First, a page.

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Ben Bernanke and his colleagues will be discussing a wide range of monetary stimulus options. Quite a few options are on the agenda, as the Federal Reserve is urged to do something to  kick start  the economy.  QE3 is low on the list.

The statement published on Wednesday, 18:15 GMT will be closely watched and will likely move the markets for quite some time. Here are 7 scenarios for this important event, and the expected impact on the dollar.

While the Fed is urged to take action and it probably will, Bernanke clearly passed the ball to the government’s court in Jackson Hole. But let’s see what the Fed can still do:

  1. Twist: The Federal Reserve currently reinvests maturing assets and maintains its balance sheet, in continuation to QE1 and QE2. This QE2 Lite operation could take a different tone if the Fed shifts towards longer term bonds, in order to lower the long term interest rates, twisting the yield curve. As 10 year bond yields are already very low, around 2%, this move will have little effect. High probability. It is priced in, so the impact on the dollar will likely be minimal and somewhat positive.
  2. Pledge to keep the balance sheet unchanged for a long time: Similar to the pledge to keep interest rates at low levels until mid 2013, the members could add a pledge to proceed with QE2 Lite and refrain from tightening until mid 2013. Medium probability. The impact of this step, if it is the only one, will be a stronger dollar.
  3. Lowering the rate on excessive reserves parked at the Fed: As short term interest rates are already very close to zero, the 0.25% rate on excessive funds parked by banks at the Federal Reserve seems high. The idea is to encourage banks to loan money. This will likely have a small effect on the economy and will not come as huge surprise – high probability. If this step is the only one, the dollar can strengthen.
  4. Setting explicit employment / inflation targets: As the Federal Reserve’s action are often unclear to the public, the Fed might increase its transparency and provide guidance about the conditions for raising the rates: one idea is committing to low rates until unemployment slides to 7-7.5% and as long as core inflation remains under 3%. This interesting option has a medium probability and will likely be met with some dollar strength.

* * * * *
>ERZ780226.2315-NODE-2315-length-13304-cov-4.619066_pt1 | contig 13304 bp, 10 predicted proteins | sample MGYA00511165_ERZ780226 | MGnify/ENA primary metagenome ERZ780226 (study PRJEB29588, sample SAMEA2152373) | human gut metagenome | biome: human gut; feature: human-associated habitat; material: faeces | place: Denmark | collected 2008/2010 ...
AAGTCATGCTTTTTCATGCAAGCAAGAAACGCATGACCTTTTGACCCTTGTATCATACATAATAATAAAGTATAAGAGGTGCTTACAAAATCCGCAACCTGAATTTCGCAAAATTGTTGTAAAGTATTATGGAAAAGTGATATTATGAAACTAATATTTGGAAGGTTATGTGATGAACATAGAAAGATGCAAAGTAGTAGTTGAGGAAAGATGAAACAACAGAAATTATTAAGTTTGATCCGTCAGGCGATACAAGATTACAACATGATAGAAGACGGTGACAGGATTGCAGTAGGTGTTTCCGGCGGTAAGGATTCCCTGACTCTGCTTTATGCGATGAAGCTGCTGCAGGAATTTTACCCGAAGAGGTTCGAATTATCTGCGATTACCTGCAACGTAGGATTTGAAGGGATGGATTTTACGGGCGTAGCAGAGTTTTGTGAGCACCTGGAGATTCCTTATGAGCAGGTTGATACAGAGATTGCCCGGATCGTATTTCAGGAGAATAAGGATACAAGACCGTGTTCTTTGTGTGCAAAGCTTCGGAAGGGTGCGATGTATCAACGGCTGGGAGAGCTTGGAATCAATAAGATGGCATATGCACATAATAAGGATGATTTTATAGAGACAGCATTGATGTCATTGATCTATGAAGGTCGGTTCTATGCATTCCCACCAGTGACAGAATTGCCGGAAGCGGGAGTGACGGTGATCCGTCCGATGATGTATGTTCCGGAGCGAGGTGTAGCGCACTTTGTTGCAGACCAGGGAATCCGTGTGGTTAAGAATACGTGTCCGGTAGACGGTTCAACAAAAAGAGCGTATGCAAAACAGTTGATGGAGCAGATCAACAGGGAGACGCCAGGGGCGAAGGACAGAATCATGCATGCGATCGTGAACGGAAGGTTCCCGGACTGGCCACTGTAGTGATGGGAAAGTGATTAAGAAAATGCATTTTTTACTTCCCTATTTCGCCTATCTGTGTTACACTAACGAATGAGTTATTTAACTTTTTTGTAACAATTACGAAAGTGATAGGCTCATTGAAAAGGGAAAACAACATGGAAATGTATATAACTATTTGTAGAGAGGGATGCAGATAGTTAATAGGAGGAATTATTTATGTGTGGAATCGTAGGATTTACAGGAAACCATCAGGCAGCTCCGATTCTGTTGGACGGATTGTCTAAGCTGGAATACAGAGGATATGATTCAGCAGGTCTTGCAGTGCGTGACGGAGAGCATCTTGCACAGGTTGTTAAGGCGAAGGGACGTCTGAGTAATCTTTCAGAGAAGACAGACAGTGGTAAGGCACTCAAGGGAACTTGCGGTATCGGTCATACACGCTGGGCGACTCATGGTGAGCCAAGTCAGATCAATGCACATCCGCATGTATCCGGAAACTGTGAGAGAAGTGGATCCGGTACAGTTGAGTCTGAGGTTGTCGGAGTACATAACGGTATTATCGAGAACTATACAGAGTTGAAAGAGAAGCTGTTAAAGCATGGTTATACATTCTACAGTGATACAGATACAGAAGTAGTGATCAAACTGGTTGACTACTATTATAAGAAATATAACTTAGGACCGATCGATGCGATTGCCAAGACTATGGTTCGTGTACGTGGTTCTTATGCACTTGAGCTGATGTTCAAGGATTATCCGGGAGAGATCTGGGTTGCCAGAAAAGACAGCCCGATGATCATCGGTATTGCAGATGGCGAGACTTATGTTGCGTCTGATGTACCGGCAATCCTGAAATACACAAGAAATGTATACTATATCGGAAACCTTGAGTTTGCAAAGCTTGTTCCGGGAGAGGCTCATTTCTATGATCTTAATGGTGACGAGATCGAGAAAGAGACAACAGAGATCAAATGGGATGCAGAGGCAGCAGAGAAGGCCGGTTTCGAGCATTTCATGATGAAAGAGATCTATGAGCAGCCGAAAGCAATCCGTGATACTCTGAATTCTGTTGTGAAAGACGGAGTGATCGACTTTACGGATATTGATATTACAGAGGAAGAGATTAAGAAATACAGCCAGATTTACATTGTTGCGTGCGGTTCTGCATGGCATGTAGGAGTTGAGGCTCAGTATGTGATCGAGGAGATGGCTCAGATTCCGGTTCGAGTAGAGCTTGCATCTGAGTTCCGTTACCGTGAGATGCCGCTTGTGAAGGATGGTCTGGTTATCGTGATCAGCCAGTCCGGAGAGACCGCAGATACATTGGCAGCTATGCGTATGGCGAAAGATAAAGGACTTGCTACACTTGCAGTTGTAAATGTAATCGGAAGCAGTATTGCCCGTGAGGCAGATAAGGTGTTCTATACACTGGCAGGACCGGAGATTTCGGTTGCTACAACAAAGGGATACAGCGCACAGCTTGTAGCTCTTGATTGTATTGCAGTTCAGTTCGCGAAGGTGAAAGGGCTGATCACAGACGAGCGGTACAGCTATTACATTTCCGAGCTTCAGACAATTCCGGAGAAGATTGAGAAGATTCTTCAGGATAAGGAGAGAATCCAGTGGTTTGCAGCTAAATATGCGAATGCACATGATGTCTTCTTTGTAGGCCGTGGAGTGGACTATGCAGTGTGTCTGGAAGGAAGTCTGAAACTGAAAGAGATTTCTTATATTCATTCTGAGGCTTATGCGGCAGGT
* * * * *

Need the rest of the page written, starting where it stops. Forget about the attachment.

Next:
5. Setting Nominal GDP Targets: A shift to focus on growth means putting inflation worries aside and utilizing inflation to erode the huge pile of debt. Such a bold move has low chances, and will be dollar negative.
  6. Two or more of the above: As you can see, most of the high probability options are already priced in. If any of them appears on its own, the markets will be disappointed and the dollar will likely push higher. If many measures are introduced, it will show that the Fed is very active in its monetary stimulus. The dollar is likely to weaken, but this depends on the amount of measures. In the long term,  desperate  measures can push the dollar higher.
  7. QE3: This option is almost off the table as it is meant to be a tool against deflation, and recent evidence clearly shows that prices are moving up: it is not only oil but also “core inflation”. Another round of quantitative easing (or dollar printing if you wish) will likely be more harmful than effective. If the FOMC does surprise with such a move, it will send the dollar plunging. Chances are very low.

Which currencies will feel the action best? This depends on the outcome:

Lot’s of action: In this case, the Canadian dollar will likely enjoy the greenback’s weakness quite well: more stimulus in the US helps Canada. In addition, higher oil prices will also help the loonie.

No big moves: In this case, the euro is the most vulnerable currency, as the debt crisis weighs heavily on the common currency. Also the pound is vulnerable.

Further reading: